Analysis: Advanced Technology, Interoperability Key For Growth In U.S. Airport Security Screening Markets

With the establishment of the TSA, airport security has grown in prominence as the most visible aspect within the realm of homeland security. In the United States, the checked baggage market is nearing critical mass, witnessing a slow decline. On the other hand, the checkpoint screening market is poised for steady growth due to increased focus and spending in this segment by TSA.

New analysis from Frost & Sullivan, U.S. Airport Security Screening Markets, finds that the market earned revenues of over $4.53 billion in FY 2007, and estimates this to reach $5.42 billion in FY 2012.

"The demand for advanced screening technology will be the most significant driver in airport security screening," said Frost & Sullivan Research analyst David Fishering. "Security officials require technologies that eliminate false positives, increase throughput and most importantly enhance security and the overall security screening process."

In 2007 and 2008, the TSA had spent nearly $100 million on advanced systems including advanced technology (AT) X-ray, millimeter wave, backscatter imaging, and liquid explosives detection. By adopting the layered security approach, TSA has helped to widen the scope for newer technologies that can bridge the existing gaps in security effectively.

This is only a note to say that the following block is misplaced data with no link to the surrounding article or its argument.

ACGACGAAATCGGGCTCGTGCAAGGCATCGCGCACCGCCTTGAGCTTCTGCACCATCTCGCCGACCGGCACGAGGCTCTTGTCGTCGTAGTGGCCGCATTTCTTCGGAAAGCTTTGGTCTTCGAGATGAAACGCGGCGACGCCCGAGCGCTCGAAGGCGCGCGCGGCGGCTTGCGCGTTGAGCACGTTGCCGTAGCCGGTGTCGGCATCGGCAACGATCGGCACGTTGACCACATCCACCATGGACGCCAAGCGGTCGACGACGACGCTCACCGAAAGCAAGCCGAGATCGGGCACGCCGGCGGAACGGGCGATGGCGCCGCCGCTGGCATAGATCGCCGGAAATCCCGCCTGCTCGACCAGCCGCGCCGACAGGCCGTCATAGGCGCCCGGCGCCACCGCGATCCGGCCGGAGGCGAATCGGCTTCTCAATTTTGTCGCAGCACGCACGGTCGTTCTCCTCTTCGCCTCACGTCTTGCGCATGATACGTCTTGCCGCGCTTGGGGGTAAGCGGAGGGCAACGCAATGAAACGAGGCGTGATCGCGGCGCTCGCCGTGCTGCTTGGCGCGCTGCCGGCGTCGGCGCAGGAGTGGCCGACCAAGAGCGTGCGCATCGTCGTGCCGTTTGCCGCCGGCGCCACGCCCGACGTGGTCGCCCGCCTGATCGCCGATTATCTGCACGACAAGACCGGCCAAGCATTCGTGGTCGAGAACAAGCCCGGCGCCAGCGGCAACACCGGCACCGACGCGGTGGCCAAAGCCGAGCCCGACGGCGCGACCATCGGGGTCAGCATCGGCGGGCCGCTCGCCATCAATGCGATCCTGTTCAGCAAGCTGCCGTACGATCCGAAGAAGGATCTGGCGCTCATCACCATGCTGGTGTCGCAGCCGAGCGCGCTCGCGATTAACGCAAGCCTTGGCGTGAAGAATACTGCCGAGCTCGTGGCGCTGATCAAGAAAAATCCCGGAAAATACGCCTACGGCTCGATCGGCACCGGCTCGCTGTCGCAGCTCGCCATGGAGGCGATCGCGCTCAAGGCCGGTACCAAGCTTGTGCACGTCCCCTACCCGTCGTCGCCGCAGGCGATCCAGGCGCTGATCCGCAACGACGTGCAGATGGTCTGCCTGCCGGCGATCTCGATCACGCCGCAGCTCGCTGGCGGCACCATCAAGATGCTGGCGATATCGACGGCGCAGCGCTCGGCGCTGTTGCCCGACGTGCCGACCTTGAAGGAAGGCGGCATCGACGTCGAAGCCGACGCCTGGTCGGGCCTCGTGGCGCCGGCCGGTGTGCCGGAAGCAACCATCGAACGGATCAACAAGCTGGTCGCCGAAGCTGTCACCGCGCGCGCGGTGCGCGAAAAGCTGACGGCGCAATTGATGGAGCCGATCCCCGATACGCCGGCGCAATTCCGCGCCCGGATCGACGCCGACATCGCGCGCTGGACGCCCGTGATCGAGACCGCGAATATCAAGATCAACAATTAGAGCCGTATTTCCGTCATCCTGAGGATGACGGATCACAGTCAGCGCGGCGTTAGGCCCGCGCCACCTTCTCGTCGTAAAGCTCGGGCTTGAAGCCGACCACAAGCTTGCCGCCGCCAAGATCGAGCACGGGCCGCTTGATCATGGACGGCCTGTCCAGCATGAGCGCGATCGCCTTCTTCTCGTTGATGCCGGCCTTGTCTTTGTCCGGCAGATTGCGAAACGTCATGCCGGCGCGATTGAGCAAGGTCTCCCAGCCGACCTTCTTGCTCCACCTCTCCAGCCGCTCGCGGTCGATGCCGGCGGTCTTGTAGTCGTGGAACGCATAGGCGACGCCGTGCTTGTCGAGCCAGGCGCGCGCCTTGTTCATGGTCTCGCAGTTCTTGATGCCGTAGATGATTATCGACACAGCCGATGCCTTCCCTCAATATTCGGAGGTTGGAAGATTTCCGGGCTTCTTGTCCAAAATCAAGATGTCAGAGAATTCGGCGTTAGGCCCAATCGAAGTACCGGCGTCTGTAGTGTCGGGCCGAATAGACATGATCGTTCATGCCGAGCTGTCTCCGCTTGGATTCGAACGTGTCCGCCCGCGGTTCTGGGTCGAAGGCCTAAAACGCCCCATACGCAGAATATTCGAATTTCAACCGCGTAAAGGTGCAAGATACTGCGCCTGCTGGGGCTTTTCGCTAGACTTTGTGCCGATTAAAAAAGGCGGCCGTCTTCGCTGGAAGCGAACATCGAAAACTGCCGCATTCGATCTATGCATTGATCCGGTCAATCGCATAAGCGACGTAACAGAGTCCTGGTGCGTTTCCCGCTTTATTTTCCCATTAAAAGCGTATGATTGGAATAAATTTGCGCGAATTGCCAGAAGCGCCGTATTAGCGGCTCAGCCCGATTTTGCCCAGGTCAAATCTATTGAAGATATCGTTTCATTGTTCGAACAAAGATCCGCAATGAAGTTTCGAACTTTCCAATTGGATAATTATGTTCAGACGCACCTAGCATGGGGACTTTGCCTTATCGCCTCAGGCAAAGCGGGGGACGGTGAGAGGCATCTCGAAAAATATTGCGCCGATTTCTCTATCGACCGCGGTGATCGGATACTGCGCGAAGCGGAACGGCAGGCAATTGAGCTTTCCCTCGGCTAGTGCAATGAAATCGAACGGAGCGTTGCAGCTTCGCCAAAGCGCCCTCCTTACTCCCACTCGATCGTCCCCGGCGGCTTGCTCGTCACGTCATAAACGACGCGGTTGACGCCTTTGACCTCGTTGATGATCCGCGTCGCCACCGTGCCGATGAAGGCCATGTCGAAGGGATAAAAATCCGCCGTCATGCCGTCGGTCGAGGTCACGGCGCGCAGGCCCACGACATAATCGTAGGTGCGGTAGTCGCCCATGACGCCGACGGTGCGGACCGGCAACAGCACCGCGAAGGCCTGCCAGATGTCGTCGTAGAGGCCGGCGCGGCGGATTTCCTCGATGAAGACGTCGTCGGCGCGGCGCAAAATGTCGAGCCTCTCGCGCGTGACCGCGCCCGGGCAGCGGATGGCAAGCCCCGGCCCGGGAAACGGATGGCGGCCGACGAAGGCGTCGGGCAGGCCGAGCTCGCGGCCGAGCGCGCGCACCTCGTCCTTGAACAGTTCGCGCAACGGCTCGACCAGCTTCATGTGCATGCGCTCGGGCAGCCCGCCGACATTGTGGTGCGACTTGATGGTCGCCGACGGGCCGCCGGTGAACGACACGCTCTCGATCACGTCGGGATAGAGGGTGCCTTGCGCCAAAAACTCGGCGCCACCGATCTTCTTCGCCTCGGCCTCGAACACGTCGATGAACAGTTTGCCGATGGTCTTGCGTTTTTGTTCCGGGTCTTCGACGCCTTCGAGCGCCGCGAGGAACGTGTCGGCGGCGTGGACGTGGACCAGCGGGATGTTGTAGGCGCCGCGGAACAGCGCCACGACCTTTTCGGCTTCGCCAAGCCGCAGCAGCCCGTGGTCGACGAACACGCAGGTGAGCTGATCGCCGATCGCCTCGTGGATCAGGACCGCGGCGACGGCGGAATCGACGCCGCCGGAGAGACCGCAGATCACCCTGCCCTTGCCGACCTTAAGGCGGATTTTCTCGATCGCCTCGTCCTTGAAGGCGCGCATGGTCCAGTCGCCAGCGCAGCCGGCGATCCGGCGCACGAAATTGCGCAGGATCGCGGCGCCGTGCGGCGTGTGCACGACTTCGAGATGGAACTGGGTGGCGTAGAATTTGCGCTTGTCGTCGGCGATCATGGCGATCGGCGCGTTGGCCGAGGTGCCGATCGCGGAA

Deployments at airport security checkpoints will provide major growth opportunities until 2012. The prospects for checked baggage screening and air cargo screening remain lackluster as the market remains saturated. This prevents new entrants from venturing into the sector and restrains deployment of new air cargo screening technology.

"TSA has focused advanced technology on creating its 'Checkpoint Evolution', which is going to be rolled out over the next few years," Fishering said. "Air cargo was expected to be the largest boost for this market; however, with little enforcement and direction from the Congress and TSA, air cargo screening looks to be yet another fruitless government mandate."

The TSA's budget and spending are subject to intense scrutiny by the Congress. Only providers that offer a complete airport security solution that allows interoperability can hope to gain acceptance in the market. Besides affording cost efficiency, these systems must provide a total analysis of threats, heighten security, and reduce the intrusiveness of current methods.

Travelers are weary of the intrusiveness of security systems, and this bolsters demand for efficient systems that increase throughput, decrease transportation security officer (TSO)/passenger interaction, and improve security. Opportunities will likely stem from integration and automation, and the drive toward total recall will continue to expand business possibilities.

Overall, advancements in technology keep possibilities alive in a market that would otherwise be saturated and concentrated. The market must move away from the individual unit approach and gravitate toward a system of systems approach. Going beyond mere integration, sensor fusion, and interoperability is critical not only to enhance security and reduce cost, but also to multiply overall market prospects.

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